Eleocharis dulcis (Chinese water chestnut)
- Taxonomic Tree
- Notes on Taxonomy and Nomenclature
- Distribution Table
- Habitat List
- Hosts/Species Affected
- Host Plants and Other Plants Affected
- Growth Stages
- Biology and Ecology
- Uses List
- Similarities to Other Species/Conditions
- Prevention and Control
- Links to Websites
- Distribution Maps
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PicturesTop of page
IdentityTop of page
Preferred Scientific Name
- Eleocharis dulcis (Burm.f.) Trinius ex Henschel (1833)
Preferred Common Name
- Chinese water chestnut
Other Scientific Names
- Andropogon dulce Burm. f. (1768)
- Eleocharis equisetina Presl
- Eleocharis indica Druce
- Eleocharis plantaginea Roemer & Schultes (1817)
- Eleocharis tuberculosa (Michx.) R. & S.
- Eleocharis tuberosa Roemer & Schultes (1824)
- Heleocharis plantaginoidea W.F. Wight (1905)
International Common Names
- Spanish: cabezas de negrito
- French: châtaigne d'eau; scirpe doux
Local Common Names
- Cambodia: mëm phlông
- Indonesia: babawangan; peperetan; teki
- Malaysia: tike; ubi puron
- Philippines: apulid; buslig; pagappo
- Thailand: haeo; haeo-chin
- Vietnam: max thafy; nawn ngojt
- ELODU (Eleocharis dulcis)
Taxonomic TreeTop of page
- Domain: Eukaryota
- Kingdom: Plantae
- Phylum: Spermatophyta
- Subphylum: Angiospermae
- Class: Monocotyledonae
- Order: Cyperales
- Family: Cyperaceae
- Genus: Eleocharis
- Species: Eleocharis dulcis
Notes on Taxonomy and NomenclatureTop of page E. dulcis is a sedge belonging to the family Cyperaceae.
In Japan the cultivated form has been classified as var. tuberosa but classification into cultivar groups and cultivars would be more appropriate.
In the literature Eleocharis can sometimes be found as Heleocharis.
DescriptionTop of page E. dulcis is an aquatic, perennial sedge which grows to a height of 1.5 m. The leafless stems are round, smooth, 2-10 mm thick and transversely septate. Tubers are often formed at the ends of the stolons (Pancho and Soerjani, 1978). The single spikelet is cylindrical, broader than the stem, and several-to-many flowered. The glumes are spirally arranged; hypogynous bristles or scales are often present. E. dulcis propagates vegetatively by rhizome, tuber and seed.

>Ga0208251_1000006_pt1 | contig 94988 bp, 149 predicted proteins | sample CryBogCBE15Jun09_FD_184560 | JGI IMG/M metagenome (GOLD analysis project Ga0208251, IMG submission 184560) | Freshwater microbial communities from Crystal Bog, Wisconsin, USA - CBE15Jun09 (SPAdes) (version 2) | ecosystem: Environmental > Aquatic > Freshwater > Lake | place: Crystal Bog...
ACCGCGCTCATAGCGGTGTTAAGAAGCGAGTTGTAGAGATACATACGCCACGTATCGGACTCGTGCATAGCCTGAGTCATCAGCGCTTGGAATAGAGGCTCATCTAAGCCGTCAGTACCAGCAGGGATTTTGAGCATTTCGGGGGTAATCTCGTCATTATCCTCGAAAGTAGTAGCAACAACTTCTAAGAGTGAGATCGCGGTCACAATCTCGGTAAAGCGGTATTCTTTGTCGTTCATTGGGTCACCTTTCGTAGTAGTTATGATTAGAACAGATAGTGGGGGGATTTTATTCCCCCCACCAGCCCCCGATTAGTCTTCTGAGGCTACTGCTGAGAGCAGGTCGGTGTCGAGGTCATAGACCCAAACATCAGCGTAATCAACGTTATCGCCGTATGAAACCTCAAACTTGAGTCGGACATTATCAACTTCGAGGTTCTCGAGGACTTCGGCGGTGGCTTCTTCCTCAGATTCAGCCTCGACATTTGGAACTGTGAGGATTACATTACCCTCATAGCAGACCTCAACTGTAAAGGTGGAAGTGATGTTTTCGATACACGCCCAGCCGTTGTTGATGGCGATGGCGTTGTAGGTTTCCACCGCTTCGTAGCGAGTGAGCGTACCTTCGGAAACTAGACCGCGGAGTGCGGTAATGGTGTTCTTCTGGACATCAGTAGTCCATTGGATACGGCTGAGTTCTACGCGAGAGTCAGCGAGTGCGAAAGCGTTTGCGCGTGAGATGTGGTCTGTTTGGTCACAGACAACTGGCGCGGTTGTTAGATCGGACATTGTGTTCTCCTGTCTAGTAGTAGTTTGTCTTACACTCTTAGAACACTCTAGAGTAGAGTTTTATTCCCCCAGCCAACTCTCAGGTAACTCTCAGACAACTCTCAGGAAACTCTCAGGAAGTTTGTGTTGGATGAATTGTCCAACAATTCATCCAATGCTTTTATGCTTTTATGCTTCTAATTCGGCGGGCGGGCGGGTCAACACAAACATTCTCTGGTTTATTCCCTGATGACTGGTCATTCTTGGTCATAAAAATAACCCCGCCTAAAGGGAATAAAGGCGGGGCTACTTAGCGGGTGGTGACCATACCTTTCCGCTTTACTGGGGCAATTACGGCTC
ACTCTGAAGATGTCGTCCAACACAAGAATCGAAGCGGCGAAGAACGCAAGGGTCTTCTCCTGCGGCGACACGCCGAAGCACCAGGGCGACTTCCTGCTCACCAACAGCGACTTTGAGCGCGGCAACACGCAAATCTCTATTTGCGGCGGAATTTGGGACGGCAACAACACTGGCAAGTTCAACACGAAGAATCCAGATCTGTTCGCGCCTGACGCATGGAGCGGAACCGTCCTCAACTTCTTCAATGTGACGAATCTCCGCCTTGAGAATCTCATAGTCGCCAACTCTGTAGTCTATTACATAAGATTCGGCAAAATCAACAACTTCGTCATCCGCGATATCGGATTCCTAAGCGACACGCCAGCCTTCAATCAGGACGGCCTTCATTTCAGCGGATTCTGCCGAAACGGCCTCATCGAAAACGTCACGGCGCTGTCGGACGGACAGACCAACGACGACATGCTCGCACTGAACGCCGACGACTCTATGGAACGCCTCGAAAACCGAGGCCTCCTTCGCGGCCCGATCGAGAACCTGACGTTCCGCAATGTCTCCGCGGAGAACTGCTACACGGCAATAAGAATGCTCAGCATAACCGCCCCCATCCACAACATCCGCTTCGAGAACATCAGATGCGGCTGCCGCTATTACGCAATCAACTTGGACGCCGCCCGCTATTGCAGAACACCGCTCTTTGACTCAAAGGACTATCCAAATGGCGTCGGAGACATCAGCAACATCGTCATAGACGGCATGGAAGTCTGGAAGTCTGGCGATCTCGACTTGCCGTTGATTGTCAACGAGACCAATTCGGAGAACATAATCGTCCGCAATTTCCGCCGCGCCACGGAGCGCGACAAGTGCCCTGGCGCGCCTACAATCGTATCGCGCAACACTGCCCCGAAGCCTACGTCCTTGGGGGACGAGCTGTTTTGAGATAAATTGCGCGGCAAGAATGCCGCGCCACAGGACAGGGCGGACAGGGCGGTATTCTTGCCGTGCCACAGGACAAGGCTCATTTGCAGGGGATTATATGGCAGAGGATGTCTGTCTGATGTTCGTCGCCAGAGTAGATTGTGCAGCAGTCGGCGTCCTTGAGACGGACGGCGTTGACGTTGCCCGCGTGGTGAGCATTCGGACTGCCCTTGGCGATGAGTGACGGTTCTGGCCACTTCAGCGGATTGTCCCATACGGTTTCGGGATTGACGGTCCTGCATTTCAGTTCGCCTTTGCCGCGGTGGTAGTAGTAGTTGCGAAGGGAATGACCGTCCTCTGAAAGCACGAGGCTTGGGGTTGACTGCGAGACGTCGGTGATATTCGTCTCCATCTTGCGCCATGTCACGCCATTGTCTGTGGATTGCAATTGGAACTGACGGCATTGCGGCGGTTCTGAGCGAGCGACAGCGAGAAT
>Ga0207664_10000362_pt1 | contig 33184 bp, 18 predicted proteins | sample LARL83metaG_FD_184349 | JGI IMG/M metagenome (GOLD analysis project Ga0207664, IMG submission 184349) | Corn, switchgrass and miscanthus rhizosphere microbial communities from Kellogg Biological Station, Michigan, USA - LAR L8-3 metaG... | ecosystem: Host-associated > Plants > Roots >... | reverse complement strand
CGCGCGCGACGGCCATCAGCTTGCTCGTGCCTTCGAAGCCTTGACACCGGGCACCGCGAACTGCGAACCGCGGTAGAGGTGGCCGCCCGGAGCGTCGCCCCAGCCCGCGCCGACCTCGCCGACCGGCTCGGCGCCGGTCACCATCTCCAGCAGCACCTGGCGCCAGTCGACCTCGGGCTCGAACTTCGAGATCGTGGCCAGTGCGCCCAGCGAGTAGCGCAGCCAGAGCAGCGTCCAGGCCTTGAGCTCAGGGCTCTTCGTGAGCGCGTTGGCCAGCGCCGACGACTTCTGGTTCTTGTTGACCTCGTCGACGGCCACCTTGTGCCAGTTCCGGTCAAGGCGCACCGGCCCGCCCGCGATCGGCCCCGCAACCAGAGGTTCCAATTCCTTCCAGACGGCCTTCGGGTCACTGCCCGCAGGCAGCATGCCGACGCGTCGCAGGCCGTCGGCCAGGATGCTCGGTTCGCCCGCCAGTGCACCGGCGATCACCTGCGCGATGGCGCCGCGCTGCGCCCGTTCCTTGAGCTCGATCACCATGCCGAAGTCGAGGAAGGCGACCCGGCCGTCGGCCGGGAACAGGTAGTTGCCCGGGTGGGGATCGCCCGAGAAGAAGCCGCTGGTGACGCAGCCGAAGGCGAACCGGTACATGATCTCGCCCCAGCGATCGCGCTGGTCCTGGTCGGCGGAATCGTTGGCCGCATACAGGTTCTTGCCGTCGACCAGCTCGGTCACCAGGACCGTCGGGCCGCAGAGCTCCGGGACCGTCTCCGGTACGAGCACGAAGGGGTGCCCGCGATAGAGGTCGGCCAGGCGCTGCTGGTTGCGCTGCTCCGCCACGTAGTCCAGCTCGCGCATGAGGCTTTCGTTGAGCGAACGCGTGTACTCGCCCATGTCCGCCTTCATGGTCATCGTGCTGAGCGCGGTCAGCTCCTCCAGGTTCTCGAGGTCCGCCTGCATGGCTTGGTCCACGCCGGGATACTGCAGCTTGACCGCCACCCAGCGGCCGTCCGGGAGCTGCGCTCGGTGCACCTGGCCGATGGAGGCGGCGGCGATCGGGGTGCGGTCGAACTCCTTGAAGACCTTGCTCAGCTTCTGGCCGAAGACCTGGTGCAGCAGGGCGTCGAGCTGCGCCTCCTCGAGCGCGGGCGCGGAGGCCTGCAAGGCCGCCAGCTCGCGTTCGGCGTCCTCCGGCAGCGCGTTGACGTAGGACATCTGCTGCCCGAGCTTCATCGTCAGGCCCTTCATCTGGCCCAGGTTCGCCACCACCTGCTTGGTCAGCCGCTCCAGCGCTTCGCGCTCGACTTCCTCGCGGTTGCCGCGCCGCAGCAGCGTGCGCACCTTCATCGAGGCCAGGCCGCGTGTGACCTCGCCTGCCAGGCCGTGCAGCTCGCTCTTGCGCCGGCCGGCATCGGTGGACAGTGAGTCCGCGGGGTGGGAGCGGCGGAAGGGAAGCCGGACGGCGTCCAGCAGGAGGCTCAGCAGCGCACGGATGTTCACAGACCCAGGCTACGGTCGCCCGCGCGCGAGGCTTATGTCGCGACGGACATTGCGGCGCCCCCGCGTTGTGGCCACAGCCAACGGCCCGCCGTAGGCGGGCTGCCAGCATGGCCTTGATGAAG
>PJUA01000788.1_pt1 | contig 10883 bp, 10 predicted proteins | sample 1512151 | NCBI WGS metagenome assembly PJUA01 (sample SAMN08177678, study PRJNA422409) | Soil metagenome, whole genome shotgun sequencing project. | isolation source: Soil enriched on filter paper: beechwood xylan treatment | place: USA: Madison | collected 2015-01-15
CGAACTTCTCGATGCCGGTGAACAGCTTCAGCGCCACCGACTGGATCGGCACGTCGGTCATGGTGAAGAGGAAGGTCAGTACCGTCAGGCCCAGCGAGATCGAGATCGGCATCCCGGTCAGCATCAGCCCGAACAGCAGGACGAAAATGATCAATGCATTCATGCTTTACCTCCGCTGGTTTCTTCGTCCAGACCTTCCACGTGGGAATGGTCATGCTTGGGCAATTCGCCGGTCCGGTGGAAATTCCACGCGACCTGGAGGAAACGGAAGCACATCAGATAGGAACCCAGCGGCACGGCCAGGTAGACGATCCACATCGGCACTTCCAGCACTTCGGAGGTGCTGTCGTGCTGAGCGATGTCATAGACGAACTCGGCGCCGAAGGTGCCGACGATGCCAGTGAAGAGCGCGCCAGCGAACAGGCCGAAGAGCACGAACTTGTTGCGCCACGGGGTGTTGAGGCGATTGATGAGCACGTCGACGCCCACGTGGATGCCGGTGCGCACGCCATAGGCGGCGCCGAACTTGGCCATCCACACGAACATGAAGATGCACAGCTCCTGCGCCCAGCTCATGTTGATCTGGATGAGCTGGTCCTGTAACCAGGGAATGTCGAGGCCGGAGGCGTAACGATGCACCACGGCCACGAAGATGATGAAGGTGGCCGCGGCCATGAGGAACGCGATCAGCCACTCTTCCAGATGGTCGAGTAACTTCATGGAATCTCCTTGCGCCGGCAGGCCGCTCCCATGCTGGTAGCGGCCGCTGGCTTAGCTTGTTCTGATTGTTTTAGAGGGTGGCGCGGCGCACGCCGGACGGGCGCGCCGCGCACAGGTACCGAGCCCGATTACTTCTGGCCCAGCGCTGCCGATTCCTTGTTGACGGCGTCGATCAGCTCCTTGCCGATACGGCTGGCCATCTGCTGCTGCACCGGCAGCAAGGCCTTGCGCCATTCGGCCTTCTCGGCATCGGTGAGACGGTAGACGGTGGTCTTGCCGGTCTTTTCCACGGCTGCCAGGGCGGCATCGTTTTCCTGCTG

This leafless plant is also known as a spikerush; dense populations of E. dulcis look like green spikes.
A perennial, rhizomatous, semiaquatic herb, often grown as an annual crop. Rhizome short with elongated stolons, each one often terminating in a zoned, depressed globose, brownish to blackish corm, 1-4 cm in diameter. Stem erect, terete, tufted, 40-200 cm tall, 3-10 mm in diameter, longitudinally striate, distinctly transversely septate, the intersepta 5-12 mm long, hollow, smooth, greyish to glossy dark green. Leaves reduced to some bladeless basal sheaths, 3-20 cm long, membranous, oblique or truncate at the apex, reddish brown to purple. Inflorescence a single, terminal, many-flowered spikelet, cylindrical, 1.5-6.0 x 3-6 mm, as thick as or somewhat thicker than the stem, apex obtuse to acute; glumes numerous, oblong, 4.0-6.5 x 1.7-3.2 mm, densely imbricate; flowers bisexual, with perianth of 6-8, filiform, unequal, white to brown bristles; stamens 3, anthers linear, 2-3 mm long; style 7-8 mm long, 2-3-fid, the enlarged base persistent in fruit. Fruit an obovoid nut (achene), 1.5-2.2 x 1.2-1.8 mm, shiny yellow to brown.
DistributionTop of page E. dulcis originates from South-East Asia. It has spread to tropical West Africa, Madagascar, India, China, Taiwan, Japan, northern Australia and the Pacific Islands (Soerjani et al., 1987).
Distribution TableTop of page
The distribution in this summary table is based on all the information available. When several references are cited, they may give conflicting information on the status. Further details may be available for individual references in the Distribution Table Details section which can be selected by going to Generate Report.Last updated: 10 Jan 2020
|Continent/Country/Region||Distribution||Last Reported||Origin||First Reported||Invasive||Reference||Notes|
|Angola||Present||Holm et al. (1979)|
|Benin||Present||Holm et al. (1979)|
|Burkina Faso||Present||Holm et al. (1979)|
|Congo, Democratic Republic of the||Present||Holm et al. (1979)|
|Côte d'Ivoire||Present||Holm et al. (1979)|
|Ghana||Present||Holm et al. (1979)|